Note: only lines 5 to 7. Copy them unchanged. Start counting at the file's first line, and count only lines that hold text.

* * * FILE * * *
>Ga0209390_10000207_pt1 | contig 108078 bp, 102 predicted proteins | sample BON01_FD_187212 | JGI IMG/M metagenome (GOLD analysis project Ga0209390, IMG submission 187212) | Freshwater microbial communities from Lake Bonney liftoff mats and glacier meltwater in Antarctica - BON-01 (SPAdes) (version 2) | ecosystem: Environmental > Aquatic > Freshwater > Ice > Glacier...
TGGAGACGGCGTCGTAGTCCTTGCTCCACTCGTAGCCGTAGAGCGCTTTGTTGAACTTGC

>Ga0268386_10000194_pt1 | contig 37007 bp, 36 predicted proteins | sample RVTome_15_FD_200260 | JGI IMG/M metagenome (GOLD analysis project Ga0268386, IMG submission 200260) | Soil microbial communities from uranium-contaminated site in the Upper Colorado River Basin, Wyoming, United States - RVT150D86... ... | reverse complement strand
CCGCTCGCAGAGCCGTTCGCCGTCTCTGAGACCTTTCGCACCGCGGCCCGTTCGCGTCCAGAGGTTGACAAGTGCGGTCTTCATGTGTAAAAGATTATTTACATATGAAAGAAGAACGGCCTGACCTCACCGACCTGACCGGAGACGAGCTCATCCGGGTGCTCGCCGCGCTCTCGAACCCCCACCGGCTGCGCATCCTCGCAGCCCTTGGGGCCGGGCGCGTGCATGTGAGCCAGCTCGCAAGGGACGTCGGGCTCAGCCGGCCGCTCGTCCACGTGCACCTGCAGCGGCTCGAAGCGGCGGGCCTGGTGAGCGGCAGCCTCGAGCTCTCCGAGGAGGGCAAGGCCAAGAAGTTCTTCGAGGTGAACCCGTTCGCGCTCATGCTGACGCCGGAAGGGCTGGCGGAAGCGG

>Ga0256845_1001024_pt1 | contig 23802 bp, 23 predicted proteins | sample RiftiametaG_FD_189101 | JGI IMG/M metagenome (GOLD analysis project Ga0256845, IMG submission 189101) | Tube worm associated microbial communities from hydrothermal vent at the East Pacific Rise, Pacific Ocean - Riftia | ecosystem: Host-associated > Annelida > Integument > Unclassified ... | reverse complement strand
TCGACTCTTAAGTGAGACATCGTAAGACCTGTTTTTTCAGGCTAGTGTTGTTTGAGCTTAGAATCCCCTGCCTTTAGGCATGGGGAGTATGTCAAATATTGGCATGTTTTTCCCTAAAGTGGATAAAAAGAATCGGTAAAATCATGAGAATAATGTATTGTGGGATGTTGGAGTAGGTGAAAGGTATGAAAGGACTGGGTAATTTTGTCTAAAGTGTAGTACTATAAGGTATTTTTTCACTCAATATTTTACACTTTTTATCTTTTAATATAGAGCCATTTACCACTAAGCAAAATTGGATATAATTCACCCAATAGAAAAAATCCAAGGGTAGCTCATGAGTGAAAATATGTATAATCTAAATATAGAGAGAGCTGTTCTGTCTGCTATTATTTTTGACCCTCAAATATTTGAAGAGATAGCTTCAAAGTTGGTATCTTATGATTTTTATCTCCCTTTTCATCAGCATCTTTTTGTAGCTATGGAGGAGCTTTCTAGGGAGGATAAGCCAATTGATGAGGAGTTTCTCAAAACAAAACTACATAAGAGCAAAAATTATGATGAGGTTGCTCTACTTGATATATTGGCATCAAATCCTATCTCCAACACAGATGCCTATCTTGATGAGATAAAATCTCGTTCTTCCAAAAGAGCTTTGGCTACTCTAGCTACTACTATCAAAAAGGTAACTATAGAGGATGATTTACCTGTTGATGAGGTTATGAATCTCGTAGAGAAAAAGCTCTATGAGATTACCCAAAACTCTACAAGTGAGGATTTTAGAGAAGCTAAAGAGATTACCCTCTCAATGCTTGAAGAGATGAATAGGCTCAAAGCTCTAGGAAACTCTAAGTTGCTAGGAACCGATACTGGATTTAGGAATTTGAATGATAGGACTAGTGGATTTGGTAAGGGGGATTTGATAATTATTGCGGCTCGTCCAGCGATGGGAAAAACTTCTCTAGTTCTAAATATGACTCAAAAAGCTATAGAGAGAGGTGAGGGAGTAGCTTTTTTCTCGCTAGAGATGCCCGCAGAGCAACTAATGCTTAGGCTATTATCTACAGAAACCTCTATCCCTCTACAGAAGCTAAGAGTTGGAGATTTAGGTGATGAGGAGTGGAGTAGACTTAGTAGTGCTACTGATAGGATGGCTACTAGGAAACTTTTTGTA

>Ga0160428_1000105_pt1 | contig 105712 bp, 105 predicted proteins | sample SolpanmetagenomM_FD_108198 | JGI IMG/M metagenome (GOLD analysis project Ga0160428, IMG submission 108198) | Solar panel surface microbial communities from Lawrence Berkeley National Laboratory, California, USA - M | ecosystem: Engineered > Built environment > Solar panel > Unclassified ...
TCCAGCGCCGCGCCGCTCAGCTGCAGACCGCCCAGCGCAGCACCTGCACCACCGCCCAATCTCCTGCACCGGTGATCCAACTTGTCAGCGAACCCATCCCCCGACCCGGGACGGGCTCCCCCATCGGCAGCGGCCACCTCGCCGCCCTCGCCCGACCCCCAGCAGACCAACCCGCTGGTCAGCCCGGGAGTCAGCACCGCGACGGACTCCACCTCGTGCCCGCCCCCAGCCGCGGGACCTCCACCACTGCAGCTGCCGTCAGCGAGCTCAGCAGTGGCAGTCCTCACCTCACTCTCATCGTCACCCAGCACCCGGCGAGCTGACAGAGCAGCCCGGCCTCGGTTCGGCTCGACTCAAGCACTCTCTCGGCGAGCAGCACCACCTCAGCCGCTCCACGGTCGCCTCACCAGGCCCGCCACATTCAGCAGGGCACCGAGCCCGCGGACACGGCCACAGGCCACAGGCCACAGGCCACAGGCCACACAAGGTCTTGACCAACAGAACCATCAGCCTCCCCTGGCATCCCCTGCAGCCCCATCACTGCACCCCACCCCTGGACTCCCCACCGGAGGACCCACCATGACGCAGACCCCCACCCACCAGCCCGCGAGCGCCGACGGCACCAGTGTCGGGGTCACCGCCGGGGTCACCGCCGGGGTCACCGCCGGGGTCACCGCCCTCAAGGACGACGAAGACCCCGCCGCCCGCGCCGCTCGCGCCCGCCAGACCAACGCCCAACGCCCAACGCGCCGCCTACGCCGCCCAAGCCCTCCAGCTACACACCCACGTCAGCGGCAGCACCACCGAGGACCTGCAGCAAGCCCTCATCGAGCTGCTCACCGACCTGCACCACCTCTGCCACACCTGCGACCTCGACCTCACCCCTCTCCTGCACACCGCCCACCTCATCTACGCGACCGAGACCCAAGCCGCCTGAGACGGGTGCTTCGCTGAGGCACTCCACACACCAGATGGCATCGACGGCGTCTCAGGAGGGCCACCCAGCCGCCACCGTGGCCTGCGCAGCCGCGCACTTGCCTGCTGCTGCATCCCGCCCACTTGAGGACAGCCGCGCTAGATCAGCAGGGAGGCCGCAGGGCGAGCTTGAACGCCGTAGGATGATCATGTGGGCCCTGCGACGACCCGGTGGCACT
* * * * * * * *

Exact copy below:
>Ga0256845_1001024_pt1 | contig 23802 bp, 23 predicted proteins | sample RiftiametaG_FD_189101 | JGI IMG/M metagenome (GOLD analysis project Ga0256845, IMG submission 189101) | Tube worm associated microbial communities from hydrothermal vent at the East Pacific Rise, Pacific Ocean - Riftia | ecosystem: Host-associated > Annelida > Integument > Unclassified ... | reverse complement strand
TCGACTCTTAAGTGAGACATCGTAAGACCTGTTTTTTCAGGCTAGTGTTGTTTGAGCTTAGAATCCCCTGCCTTTAGGCATGGGGAGTATGTCAAATATTGGCATGTTTTTCCCTAAAGTGGATAAAAAGAATCGGTAAAATCATGAGAATAATGTATTGTGGGATGTTGGAGTAGGTGAAAGGTATGAAAGGACTGGGTAATTTTGTCTAAAGTGTAGTACTATAAGGTATTTTTTCACTCAATATTTTACACTTTTTATCTTTTAATATAGAGCCATTTACCACTAAGCAAAATTGGATATAATTCACCCAATAGAAAAAATCCAAGGGTAGCTCATGAGTGAAAATATGTATAATCTAAATATAGAGAGAGCTGTTCTGTCTGCTATTATTTTTGACCCTCAAATATTTGAAGAGATAGCTTCAAAGTTGGTATCTTATGATTTTTATCTCCCTTTTCATCAGCATCTTTTTGTAGCTATGGAGGAGCTTTCTAGGGAGGATAAGCCAATTGATGAGGAGTTTCTCAAAACAAAACTACATAAGAGCAAAAATTATGATGAGGTTGCTCTACTTGATATATTGGCATCAAATCCTATCTCCAACACAGATGCCTATCTTGATGAGATAAAATCTCGTTCTTCCAAAAGAGCTTTGGCTACTCTAGCTACTACTATCAAAAAGGTAACTATAGAGGATGATTTACCTGTTGATGAGGTTATGAATCTCGTAGAGAAAAAGCTCTATGAGATTACCCAAAACTCTACAAGTGAGGATTTTAGAGAAGCTAAAGAGATTACCCTCTCAATGCTTGAAGAGATGAATAGGCTCAAAGCTCTAGGAAACTCTAAGTTGCTAGGAACCGATACTGGATTTAGGAATTTGAATGATAGGACTAGTGGATTTGGTAAGGGGGATTTGATAATTATTGCGGCTCGTCCAGCGATGGGAAAAACTTCTCTAGTTCTAAATATGACTCAAAAAGCTATAGAGAGAGGTGAGGGAGTAGCTTTTTTCTCGCTAGAGATGCCCGCAGAGCAACTAATGCTTAGGCTATTATCTACAGAAACCTCTATCCCTCTACAGAAGCTAAGAGTTGGAGATTTAGGTGATGAGGAGTGGAGTAGACTTAGTAGTGCTACTGATAGGATGGCTACTAGGAAACTTTTTGTA

>Ga0160428_1000105_pt1 | contig 105712 bp, 105 predicted proteins | sample SolpanmetagenomM_FD_108198 | JGI IMG/M metagenome (GOLD analysis project Ga0160428, IMG submission 108198) | Solar panel surface microbial communities from Lawrence Berkeley National Laboratory, California, USA - M | ecosystem: Engineered > Built environment > Solar panel > Unclassified ...